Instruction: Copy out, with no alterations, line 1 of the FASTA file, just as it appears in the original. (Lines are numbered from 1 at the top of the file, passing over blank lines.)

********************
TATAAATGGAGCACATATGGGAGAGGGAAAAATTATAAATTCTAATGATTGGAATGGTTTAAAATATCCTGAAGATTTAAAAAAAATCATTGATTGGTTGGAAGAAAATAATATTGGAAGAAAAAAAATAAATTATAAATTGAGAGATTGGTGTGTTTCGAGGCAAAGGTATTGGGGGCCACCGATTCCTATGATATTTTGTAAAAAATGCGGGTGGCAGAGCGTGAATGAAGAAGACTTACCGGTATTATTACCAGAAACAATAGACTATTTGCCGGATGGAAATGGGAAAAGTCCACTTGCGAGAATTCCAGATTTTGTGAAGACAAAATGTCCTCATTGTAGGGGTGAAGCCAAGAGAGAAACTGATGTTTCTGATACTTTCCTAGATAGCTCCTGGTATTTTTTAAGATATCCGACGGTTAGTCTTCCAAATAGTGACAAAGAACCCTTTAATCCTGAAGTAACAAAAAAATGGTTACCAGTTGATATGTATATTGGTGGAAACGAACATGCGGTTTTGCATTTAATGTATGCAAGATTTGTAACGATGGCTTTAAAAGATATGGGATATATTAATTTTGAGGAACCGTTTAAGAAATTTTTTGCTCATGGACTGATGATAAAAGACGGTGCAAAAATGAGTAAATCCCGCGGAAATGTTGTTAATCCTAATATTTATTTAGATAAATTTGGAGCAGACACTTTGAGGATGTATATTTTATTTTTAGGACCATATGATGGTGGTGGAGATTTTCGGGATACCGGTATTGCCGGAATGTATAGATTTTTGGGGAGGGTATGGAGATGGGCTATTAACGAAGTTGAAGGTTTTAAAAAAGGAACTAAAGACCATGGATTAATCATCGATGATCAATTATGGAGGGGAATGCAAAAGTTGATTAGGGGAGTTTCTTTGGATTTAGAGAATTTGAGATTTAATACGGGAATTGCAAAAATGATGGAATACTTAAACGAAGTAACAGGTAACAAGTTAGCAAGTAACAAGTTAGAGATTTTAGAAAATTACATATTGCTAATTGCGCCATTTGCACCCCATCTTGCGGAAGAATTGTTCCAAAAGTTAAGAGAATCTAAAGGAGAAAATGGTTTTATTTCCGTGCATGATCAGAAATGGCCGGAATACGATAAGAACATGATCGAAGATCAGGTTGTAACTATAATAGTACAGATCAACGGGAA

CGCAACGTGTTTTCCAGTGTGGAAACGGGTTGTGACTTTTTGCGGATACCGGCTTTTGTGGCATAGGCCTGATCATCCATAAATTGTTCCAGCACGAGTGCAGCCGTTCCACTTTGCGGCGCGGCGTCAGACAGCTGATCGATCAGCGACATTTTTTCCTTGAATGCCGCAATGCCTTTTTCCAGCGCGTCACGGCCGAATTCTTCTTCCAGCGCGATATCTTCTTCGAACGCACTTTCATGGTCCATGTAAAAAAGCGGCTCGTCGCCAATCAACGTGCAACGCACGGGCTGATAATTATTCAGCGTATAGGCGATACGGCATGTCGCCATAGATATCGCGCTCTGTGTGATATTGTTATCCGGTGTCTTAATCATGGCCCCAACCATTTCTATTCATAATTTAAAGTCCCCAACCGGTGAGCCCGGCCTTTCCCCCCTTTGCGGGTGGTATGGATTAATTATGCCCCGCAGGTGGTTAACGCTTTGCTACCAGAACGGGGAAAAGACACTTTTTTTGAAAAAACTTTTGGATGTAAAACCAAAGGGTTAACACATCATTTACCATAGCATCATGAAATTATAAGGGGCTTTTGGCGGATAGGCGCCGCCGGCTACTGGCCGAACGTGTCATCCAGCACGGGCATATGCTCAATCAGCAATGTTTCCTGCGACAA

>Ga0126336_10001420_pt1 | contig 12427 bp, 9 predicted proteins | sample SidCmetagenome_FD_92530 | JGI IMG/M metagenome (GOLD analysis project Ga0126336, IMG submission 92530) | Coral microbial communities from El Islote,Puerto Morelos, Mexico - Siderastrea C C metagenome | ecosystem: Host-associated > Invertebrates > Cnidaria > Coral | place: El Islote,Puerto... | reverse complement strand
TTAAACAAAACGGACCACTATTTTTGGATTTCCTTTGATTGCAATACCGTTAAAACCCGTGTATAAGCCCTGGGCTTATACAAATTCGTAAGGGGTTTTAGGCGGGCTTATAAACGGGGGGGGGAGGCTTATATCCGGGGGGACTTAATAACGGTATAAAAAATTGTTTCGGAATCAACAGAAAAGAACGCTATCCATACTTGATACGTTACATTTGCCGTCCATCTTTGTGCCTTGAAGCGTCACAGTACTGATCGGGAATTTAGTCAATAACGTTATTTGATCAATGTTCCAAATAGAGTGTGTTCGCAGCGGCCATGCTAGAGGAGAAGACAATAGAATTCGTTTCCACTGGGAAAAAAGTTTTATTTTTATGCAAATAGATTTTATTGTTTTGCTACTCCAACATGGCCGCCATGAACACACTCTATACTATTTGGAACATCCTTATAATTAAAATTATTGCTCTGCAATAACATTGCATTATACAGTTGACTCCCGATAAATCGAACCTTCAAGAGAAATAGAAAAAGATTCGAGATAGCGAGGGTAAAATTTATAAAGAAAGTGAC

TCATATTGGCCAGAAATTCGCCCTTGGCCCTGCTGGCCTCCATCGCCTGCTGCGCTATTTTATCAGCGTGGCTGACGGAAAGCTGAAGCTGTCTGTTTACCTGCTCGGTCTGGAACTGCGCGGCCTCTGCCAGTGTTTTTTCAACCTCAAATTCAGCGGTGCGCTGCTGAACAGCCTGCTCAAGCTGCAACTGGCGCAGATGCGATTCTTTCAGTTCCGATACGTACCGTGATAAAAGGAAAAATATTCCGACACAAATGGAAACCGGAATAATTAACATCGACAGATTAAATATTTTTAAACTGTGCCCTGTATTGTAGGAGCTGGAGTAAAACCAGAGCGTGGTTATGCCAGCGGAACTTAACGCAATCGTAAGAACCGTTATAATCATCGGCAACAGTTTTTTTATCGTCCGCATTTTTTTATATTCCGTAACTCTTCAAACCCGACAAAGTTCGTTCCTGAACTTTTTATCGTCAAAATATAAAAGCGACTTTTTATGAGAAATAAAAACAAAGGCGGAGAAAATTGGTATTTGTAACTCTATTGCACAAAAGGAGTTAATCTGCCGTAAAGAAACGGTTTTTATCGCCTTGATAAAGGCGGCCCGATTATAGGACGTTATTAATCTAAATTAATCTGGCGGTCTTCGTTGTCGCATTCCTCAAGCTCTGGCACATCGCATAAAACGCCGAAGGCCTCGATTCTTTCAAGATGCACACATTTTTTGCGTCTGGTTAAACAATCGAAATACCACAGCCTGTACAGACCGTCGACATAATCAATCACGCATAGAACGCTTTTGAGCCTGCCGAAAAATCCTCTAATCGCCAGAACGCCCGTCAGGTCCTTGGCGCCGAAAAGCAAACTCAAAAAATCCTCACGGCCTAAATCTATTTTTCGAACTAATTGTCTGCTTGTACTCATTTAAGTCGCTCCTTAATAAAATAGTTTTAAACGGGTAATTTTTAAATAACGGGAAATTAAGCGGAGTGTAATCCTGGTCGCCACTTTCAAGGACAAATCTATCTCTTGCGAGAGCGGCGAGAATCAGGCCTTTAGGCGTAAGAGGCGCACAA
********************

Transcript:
TATAAATGGAGCACATATGGGAGAGGGAAAAATTATAAATTCTAATGATTGGAATGGTTTAAAATATCCTGAAGATTTAAAAAAAATCATTGATTGGTTGGAAGAAAATAATATTGGAAGAAAAAAAATAAATTATAAATTGAGAGATTGGTGTGTTTCGAGGCAAAGGTATTGGGGGCCACCGATTCCTATGATATTTTGTAAAAAATGCGGGTGGCAGAGCGTGAATGAAGAAGACTTACCGGTATTATTACCAGAAACAATAGACTATTTGCCGGATGGAAATGGGAAAAGTCCACTTGCGAGAATTCCAGATTTTGTGAAGACAAAATGTCCTCATTGTAGGGGTGAAGCCAAGAGAGAAACTGATGTTTCTGATACTTTCCTAGATAGCTCCTGGTATTTTTTAAGATATCCGACGGTTAGTCTTCCAAATAGTGACAAAGAACCCTTTAATCCTGAAGTAACAAAAAAATGGTTACCAGTTGATATGTATATTGGTGGAAACGAACATGCGGTTTTGCATTTAATGTATGCAAGATTTGTAACGATGGCTTTAAAAGATATGGGATATATTAATTTTGAGGAACCGTTTAAGAAATTTTTTGCTCATGGACTGATGATAAAAGACGGTGCAAAAATGAGTAAATCCCGCGGAAATGTTGTTAATCCTAATATTTATTTAGATAAATTTGGAGCAGACACTTTGAGGATGTATATTTTATTTTTAGGACCATATGATGGTGGTGGAGATTTTCGGGATACCGGTATTGCCGGAATGTATAGATTTTTGGGGAGGGTATGGAGATGGGCTATTAACGAAGTTGAAGGTTTTAAAAAAGGAACTAAAGACCATGGATTAATCATCGATGATCAATTATGGAGGGGAATGCAAAAGTTGATTAGGGGAGTTTCTTTGGATTTAGAGAATTTGAGATTTAATACGGGAATTGCAAAAATGATGGAATACTTAAACGAAGTAACAGGTAACAAGTTAGCAAGTAACAAGTTAGAGATTTTAGAAAATTACATATTGCTAATTGCGCCATTTGCACCCCATCTTGCGGAAGAATTGTTCCAAAAGTTAAGAGAATCTAAAGGAGAAAATGGTTTTATTTCCGTGCATGATCAGAAATGGCCGGAATACGATAAGAACATGATCGAAGATCAGGTTGTAACTATAATAGTACAGATCAACGGGAA